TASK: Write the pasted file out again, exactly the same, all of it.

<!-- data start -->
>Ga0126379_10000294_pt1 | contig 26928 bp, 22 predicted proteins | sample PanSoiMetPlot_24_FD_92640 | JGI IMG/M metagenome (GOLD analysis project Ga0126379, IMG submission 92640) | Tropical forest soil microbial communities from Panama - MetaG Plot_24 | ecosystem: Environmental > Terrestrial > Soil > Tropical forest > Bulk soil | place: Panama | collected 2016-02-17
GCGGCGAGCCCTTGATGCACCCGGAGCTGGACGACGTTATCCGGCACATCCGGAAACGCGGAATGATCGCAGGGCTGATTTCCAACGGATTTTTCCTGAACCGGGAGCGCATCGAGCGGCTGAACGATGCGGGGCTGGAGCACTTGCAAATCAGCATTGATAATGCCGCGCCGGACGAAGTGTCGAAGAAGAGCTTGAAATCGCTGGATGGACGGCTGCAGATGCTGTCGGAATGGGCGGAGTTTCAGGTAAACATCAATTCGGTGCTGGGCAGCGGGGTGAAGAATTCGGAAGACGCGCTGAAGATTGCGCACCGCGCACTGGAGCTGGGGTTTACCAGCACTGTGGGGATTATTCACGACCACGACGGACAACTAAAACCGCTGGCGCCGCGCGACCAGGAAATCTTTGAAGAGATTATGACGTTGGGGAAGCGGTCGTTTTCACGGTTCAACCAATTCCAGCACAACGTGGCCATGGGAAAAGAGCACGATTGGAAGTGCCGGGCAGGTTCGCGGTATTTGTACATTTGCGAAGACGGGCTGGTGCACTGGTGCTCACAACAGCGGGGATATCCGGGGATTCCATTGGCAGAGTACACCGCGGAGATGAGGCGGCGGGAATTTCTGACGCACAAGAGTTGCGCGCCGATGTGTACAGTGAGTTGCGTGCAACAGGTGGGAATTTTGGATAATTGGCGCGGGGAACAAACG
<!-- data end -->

>Ga0126379_10000294_pt1 | contig 26928 bp, 22 predicted proteins | sample PanSoiMetPlot_24_FD_92640 | JGI IMG/M metagenome (GOLD analysis project Ga0126379, IMG submission 92640) | Tropical forest soil microbial communities from Panama - MetaG Plot_24 | ecosystem: Environmental > Terrestrial > Soil > Tropical forest > Bulk soil | place: Panama | collected 2016-02-17
GCGGCGAGCCCTTGATGCACCCGGAGCTGGACGACGTTATCCGGCACATCCGGAAACGCGGAATGATCGCAGGGCTGATTTCCAACGGATTTTTCCTGAACCGGGAGCGCATCGAGCGGCTGAACGATGCGGGGCTGGAGCACTTGCAAATCAGCATTGATAATGCCGCGCCGGACGAAGTGTCGAAGAAGAGCTTGAAATCGCTGGATGGACGGCTGCAGATGCTGTCGGAATGGGCGGAGTTTCAGGTAAACATCAATTCGGTGCTGGGCAGCGGGGTGAAGAATTCGGAAGACGCGCTGAAGATTGCGCACCGCGCACTGGAGCTGGGGTTTACCAGCACTGTGGGGATTATTCACGACCACGACGGACAACTAAAACCGCTGGCGCCGCGCGACCAGGAAATCTTTGAAGAGATTATGACGTTGGGGAAGCGGTCGTTTTCACGGTTCAACCAATTCCAGCACAACGTGGCCATGGGAAAAGAGCACGATTGGAAGTGCCGGGCAGGTTCGCGGTATTTGTACATTTGCGAAGACGGGCTGGTGCACTGGTGCTCACAACAGCGGGGATATCCGGGGATTCCATTGGCAGAGTACACCGCGGAGATGAGGCGGCGGGAATTTCTGACGCACAAGAGTTGCGCGCCGATGTGTACAGTGAGTTGCGTGCAACAGGTGGGAATTTTGGATAATTGGCGCGGGGAACAAACG